A legitimate institution won’t randomly send you emails with attachments. Cisco’s 2018 Annual Cybersecurity Report identified Microsoft Office file extensions, such as Word, PowerPoint and Excel, as the most commonly used malware files (at 38%).5 Never open attachments from senders you don’t know. If you want to verify  validity of the attachments, contact the sender directly to confirm.


3. Make sure links and email addresses match.

Check the sender’s email address by hovering your mouse over the ‘from’ address to make sure no changes have been made. For example, let’s say you see these altered emails: and Did you notice the difference?

Also, make sure to double-check URLs. If the link in the text isn’t the same as the URL shown when the cursor hovers over it, that’s a sign you may be taken to a site you don’t want to visit.


If You’re Already a Victim of Cybertheft, Take Care with These Steps

There are steps you can take to mitigate the damage if you have been a victim of a cybersecurity breach or other identity theft incident.

  • Check for damage. The Federal Trade Commission (FTC) provides a free, one-stop resource for reporting and recovering from identity theft at The service can generate pre-filled letters, affidavits and forms for you to send to credit bureaus, businesses, debt collectors and the IRS. It also provides recovery plans for more than 30 types of identity theft.
  • Monitor your credit. Under federal law, you can request a free copy of your credit report once a year from each of the three credit reporting agencies: Equifax, Experian and TransUnion. You can request a copy of your credit report online at
  • Place a fraud alert with the reporting agencies. You can place a fraud alert on your account if you want to take an extra step to protect it. Fraud alerts are free, and they last for 90 days. A fraud alert requires a business to verify your identity before it issues credit in your name, so it makes it harder for people to open accounts without your permission. When you establish a fraud alert with one of the companies, it is required to notify the other two agencies, so you only have to go through the process once. Fraud alerts do not prohibit the credit reporting agencies from sending your credit report to people who ask for it.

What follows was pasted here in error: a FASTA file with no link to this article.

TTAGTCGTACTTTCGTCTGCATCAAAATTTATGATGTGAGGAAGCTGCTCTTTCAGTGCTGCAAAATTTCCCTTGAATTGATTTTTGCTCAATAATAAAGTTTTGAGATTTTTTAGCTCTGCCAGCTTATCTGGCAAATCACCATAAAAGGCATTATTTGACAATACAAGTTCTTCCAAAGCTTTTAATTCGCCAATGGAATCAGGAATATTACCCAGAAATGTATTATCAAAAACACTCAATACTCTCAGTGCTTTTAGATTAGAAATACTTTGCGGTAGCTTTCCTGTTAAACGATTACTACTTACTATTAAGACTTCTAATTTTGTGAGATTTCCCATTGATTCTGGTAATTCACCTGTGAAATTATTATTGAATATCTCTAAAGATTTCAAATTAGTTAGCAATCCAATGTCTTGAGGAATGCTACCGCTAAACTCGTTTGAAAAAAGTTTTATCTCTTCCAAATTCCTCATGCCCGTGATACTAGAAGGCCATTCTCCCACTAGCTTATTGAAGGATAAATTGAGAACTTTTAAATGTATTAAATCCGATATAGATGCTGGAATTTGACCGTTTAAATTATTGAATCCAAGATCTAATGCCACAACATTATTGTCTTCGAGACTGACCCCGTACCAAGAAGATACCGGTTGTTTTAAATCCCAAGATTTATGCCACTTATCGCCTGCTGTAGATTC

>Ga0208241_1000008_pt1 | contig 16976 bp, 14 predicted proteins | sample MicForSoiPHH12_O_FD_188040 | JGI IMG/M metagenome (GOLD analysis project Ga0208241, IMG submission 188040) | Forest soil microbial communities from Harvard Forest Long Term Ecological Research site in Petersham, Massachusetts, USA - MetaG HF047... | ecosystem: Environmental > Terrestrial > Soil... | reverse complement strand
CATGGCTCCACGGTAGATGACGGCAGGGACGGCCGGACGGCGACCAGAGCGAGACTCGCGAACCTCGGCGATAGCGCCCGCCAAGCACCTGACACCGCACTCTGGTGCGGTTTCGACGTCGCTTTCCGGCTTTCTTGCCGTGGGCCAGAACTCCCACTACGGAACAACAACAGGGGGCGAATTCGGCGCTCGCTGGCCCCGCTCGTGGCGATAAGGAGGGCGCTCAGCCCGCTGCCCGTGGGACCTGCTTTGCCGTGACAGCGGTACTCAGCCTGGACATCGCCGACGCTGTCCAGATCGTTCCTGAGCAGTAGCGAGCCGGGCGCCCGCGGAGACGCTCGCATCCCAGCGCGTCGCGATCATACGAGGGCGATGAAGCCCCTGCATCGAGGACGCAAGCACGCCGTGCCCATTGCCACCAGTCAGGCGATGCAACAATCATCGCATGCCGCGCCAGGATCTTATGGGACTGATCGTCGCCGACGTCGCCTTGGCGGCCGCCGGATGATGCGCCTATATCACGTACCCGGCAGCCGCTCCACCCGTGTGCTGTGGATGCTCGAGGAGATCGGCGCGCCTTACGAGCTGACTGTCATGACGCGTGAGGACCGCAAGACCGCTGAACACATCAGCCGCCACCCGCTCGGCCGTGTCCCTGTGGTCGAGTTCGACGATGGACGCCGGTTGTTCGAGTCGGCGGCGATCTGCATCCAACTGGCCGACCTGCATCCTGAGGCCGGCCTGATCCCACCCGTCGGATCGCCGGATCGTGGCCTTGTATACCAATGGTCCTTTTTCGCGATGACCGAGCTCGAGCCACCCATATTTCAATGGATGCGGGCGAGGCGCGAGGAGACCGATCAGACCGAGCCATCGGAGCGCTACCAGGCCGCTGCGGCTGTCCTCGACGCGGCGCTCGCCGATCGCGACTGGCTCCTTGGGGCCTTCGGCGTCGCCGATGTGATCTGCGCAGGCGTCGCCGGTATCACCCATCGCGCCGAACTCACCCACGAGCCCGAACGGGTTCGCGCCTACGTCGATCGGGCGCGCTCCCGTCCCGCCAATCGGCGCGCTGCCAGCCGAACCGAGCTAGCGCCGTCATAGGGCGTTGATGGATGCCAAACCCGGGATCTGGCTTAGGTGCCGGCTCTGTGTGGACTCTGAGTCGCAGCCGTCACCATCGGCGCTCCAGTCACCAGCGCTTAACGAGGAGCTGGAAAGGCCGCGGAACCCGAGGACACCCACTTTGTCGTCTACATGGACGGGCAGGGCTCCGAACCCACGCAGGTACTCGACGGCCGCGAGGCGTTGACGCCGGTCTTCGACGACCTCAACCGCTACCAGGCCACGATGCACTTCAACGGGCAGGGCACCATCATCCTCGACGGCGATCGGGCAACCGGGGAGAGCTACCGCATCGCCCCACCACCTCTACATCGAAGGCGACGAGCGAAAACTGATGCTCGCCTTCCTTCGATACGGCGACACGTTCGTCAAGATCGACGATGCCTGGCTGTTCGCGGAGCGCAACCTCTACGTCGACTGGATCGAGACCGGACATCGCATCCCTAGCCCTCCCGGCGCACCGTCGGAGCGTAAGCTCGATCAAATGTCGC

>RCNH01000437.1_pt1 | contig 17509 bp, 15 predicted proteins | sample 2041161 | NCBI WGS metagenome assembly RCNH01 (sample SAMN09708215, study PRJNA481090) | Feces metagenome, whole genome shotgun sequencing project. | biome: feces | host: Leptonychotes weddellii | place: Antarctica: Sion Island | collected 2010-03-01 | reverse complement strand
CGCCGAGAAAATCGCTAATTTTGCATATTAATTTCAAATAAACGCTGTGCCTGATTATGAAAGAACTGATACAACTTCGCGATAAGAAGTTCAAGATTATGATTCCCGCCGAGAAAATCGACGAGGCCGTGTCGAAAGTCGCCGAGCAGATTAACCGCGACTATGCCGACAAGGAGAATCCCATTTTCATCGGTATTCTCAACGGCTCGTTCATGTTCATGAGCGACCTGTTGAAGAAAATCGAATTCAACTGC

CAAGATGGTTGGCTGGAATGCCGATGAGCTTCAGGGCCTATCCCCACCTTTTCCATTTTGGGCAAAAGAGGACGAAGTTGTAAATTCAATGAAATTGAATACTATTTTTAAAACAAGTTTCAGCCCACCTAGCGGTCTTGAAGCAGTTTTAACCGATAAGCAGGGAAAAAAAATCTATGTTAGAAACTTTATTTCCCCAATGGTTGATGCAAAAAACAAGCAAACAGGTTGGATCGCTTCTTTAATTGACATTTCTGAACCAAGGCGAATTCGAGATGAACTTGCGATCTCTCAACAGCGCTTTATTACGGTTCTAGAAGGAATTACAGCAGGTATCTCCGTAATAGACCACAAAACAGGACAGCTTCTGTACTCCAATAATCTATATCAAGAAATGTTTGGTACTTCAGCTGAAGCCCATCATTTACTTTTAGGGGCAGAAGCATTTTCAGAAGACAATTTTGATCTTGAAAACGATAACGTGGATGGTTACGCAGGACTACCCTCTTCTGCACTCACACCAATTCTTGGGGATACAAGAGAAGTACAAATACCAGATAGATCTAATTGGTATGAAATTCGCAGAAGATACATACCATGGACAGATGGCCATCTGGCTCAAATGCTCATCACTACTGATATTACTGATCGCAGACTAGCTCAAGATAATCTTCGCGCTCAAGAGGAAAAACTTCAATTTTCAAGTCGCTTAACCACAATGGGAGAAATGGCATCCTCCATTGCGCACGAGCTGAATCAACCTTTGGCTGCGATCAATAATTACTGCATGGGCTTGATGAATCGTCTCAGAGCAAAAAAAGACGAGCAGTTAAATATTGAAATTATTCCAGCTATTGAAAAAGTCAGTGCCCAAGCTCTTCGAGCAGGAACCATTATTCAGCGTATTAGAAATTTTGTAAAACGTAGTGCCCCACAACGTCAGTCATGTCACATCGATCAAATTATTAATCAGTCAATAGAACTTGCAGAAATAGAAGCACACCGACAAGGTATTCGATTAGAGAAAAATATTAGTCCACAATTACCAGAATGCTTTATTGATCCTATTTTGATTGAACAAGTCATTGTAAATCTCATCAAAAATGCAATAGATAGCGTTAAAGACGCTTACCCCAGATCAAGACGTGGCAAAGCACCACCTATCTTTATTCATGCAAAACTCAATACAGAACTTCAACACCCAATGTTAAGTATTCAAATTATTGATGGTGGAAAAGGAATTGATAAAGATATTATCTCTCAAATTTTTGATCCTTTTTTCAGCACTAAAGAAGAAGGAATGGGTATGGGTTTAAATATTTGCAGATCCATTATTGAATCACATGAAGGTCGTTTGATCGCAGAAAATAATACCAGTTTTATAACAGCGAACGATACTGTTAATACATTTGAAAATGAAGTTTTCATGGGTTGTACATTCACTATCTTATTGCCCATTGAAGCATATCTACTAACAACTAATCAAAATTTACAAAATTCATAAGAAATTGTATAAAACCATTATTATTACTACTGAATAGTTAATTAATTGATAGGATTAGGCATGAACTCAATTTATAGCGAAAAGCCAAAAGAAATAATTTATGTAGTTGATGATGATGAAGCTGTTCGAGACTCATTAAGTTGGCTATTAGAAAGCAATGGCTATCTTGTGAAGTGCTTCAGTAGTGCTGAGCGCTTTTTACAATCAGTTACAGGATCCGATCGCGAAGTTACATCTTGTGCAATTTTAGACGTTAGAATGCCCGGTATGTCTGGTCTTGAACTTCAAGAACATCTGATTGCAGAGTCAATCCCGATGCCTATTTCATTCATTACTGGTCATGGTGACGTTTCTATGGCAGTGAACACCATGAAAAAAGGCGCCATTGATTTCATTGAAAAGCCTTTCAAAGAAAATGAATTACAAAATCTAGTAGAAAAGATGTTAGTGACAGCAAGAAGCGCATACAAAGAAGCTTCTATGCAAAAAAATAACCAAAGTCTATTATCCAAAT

• Put a security freeze on your credit. The most reliable option is to put a credit freeze or security freeze on your credit report. A freeze prohibits credit bureaus from providing your credit reports to businesses that request them. Since businesses usually can’t open accounts in your name without first seeing your credit report, this makes it much more difficult for someone to open an account in your name without your permission. Credit freezes need to be requested from each of the three bureaus.


What Mercer Advisors Is Doing

At Mercer Advisors, we value the relationship we maintain with our clients. In fact, it’s our most valuable asset. We honor and serve this relationship by maintaining the highest standards of trust and confidence, which includes the safeguarding of client information. We take extraordinary measures to:

  • Ensure continuous confidentiality of all client data – biographical; personal identifiable information, such as your SSN, driver’s license number, bank account numbers, passport, email addresses; non-public information, such as any business-related data not yet released to the public; professional; and financial information.
  • Ensure the physical and electronic security of all client records.
  • Protect against any anticipated threat to the security of such records.
  • Protect against any unauthorized access to such records.

1 “Ransomware Lessons for the Financial Services Industry,” Cisco, May 2017.

2 “Cybercrime Damages $6 Trillion by 2021,” Cybercrime Magazine, October 2017.

3 “IBM Security Services 2014 Cyber Security Intelligence Index,” IBM Global Technology Services, 2014.

4 “Internet Security Threat Report, Volume 23,” Symantec, March 2018.

5 “Cisco 2018 Annual Cybersecurity Report,” 2/18.